Tea-time is always at Teado (145 Hester St). Since Eastern Tea Culture was pretty much invented by the Japanese, I figure it’s a good idea to leave it to them. This is my go-to spot for healing brews in to-go cups, which I have yet to find available anywhere else in NYC. I’ll usually be found ordering a cup of aforementioned Pu’er tea or Chrysanthemum tea sweetened with a little bit of raw honey – one of the ultimate skin beautifying and liver detoxifying teas out there. The matcha, rose and taro green teas are amazing choices for a caffeine boost. The teas are brewed in accordance with Japanese tradition, rinsed and steeped at specific temperatures. 10 minutes of behind-the-scenes-tea-science later and you’ll have yourself a cup of high quality perfection. Keep in mind, it's cash only. The shop is tiny, so if you can’t get a spot at one of the two tiny tables, head directly across the street and chill outside the Wyndham Garden Hotel where there’s no shortage of outdoor seating. If the weather is warm enough to do this – make sure to order one of their Aloe juices, mixed with your fruit of choice – nutritious rarities like red plum and litchi are always fun to try. Their smoothie, slushy and bubble tea menu is enormous if that’s more your vibe – the Fresh Watermelon Smoothie, Green Coconut Bubble Tea and Taro Milk Bubble Tea are up there on my summer 2016 to-do list. Oh, and, they have amazing food. Salads, Onigiri (rice balls) and green tea cakes were scattered on the table next to me -- the menu changes everyday, but everything is made in-house with Japanese precision.

For aimless shopping, its worth a visit to Tony Moly (234 Canal St) to see what Asia has up its sleeves in terms of skincare.  In my effort to discover the secret to a perfect Chinese complexion at this quirky skincare haven, I found out the secret ingredient the latest formulas attribute their success to: snail slime. A couple $9 packets of Timeless Ferment Snail Hydro Gel Masks later and you’ll understand why. I also discovered The Pureness 100 Hyaluronic Acid Mask Sheets which quickly become my new winter-dry-skin-cure obsession, and Bamboo Fresh Water Soothing Mist, which definitely deserves a spot on your in your bathroom cabinet, if the thought of absorbing Damyang Bamboo water into your pores gets you as excited as it got me. Most products at Tony Moly are pretty cheap, so you can experiment with all the funky products your heart desires and spend less than you would buying essentials at Sephora.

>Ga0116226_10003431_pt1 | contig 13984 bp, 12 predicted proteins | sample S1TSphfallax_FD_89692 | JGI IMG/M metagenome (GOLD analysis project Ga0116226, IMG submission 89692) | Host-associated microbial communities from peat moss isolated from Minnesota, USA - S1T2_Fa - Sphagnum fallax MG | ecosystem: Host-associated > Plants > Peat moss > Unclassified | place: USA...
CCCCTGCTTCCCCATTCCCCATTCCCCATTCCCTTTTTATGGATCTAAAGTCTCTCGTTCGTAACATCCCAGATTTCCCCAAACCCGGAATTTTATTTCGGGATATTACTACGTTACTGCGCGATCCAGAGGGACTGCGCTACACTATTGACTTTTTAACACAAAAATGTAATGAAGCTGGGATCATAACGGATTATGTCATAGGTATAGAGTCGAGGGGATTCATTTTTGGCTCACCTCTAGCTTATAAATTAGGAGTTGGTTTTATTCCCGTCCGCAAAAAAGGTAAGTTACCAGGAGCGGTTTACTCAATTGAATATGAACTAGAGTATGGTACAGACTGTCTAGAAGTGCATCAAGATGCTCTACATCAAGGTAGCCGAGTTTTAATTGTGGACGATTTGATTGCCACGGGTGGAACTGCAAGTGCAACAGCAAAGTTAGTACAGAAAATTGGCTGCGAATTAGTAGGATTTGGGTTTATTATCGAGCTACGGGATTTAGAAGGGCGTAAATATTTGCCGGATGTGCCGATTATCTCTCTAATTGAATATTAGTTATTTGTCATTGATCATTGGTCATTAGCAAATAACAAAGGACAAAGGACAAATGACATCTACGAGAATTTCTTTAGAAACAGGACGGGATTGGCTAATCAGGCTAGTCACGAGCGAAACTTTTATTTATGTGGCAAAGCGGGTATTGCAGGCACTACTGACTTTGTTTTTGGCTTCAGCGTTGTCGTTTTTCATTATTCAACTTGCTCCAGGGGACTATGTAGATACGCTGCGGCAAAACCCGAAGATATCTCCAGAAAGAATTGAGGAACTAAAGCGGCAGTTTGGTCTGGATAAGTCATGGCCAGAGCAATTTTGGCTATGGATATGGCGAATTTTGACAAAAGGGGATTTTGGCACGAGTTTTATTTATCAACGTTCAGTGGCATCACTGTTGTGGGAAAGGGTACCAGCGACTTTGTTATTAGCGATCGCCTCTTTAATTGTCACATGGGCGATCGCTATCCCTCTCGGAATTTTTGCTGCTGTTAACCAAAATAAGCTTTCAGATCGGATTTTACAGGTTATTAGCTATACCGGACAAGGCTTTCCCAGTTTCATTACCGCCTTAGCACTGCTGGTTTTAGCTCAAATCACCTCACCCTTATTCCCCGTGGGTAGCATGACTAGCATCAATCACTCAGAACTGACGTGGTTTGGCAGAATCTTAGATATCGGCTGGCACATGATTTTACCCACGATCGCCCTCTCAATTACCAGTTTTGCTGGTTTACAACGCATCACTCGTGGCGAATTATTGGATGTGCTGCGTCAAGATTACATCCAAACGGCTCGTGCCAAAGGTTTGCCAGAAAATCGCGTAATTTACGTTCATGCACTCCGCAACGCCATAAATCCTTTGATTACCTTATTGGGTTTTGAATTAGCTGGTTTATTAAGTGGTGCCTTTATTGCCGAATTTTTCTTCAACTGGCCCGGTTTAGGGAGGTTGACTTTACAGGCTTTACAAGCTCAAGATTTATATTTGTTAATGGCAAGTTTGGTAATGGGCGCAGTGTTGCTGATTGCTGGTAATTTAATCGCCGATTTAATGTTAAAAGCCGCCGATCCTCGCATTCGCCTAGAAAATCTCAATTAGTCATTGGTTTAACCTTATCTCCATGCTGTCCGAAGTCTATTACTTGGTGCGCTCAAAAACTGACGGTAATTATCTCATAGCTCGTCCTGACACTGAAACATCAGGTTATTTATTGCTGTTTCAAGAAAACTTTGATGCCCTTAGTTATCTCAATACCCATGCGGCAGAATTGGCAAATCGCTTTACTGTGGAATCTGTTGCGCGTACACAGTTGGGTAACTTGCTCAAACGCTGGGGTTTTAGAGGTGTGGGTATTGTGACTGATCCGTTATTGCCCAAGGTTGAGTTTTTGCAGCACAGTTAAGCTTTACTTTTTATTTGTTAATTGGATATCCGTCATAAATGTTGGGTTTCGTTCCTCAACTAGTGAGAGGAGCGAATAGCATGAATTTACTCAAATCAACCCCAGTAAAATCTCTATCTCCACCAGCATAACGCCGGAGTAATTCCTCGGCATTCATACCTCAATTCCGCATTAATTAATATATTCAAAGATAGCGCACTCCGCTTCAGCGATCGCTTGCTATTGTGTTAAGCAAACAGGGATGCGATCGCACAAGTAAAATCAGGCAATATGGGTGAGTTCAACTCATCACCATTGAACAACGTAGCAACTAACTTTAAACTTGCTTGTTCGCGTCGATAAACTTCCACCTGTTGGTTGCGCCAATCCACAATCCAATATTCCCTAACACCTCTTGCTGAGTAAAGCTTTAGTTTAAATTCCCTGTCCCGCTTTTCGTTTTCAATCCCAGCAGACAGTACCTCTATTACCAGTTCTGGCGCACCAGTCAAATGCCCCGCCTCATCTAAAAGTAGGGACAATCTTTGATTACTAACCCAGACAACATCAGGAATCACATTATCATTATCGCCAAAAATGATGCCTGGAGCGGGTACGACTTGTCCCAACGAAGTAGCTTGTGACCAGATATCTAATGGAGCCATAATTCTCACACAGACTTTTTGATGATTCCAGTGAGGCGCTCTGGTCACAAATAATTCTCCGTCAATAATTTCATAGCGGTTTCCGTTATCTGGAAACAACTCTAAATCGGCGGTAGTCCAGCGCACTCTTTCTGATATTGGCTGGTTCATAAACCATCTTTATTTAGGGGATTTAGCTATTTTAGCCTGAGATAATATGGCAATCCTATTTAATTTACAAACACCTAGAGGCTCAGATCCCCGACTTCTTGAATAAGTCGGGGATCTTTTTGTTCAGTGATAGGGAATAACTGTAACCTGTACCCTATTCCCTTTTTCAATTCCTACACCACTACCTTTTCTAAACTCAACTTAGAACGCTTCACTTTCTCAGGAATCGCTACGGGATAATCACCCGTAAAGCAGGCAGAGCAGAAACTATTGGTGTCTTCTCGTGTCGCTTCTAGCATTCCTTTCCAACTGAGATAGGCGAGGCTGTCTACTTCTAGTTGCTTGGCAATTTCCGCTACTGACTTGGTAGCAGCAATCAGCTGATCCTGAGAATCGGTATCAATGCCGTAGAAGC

Dinner was at an under-the-radar NYC favorite, 69 Bayard (that’s the address too). A tiny spot with Sharpie-autographed $1 bills plastering the walls may seem like the last place to eat clean, but they respect your NO-MSG needs, and amongst the heavier Chinese delicacies, it’s nice to be offered brown rice, healing mushrooms, and a giant platter of steamed watercress for only $8.50. For something a little more refined, Mission Chinese’s green tea noodles are always worth the stroll too (171 E Broadway).

And for dessert? There’s definitely no shortage of fruit vendors in the area, but don't expect absolutely everything to be organic. I say, stick to the city’s health markets for that, but Chinatown is the spot for healing, exotic super-fruits like durian and mangosteen! The dragon fruit may seem tempting, but save the disappointment, as NYC doesn't always import the most flavorful variety. The persimmons are worth a try when in season – they tend to be a lot juicier than store bought ones. For something a little sweeter, Tokyo Mart (91 Mulberry St.) has a decent mochi selection and giant bags of organic chestnuts and dates for under $7.

Finally, I recommend ending the day at cocktail-chemistry-lab Apotheke (9 Doyers St), where I met up with my nearest and dearest to end my day of indulgence in my Chinese Medicine / culture obsession with an organic edamame and shiso cocktail. An entire cocktail menu with 100% organic, locally sourced ingredients is the definition of refined alchemy -- after a day in Chinatown, this is the closest to medicinal concoctions that you’re going to want to be for the night.

* Isabella is training as an apprentice of Qi Gong and Chinese Medicine under Grandmaster Hong Liu. Medical Qi Gong is a form of energy healing, a preventative and therapeutic aspect of Chinese Medicine. Prior to training, Isabella studied Eastern Medicine for four years. 

    1 Discussions on
    “A Beginner's Guide to Chinatown, NYC”
  • Kirby says:

    What a fun read! Two of my Chinatown faves are Vegetarian Dim Sum House on Pell St. and oo35mm on Mott for sheet masks and other cheap beauty thrills ;)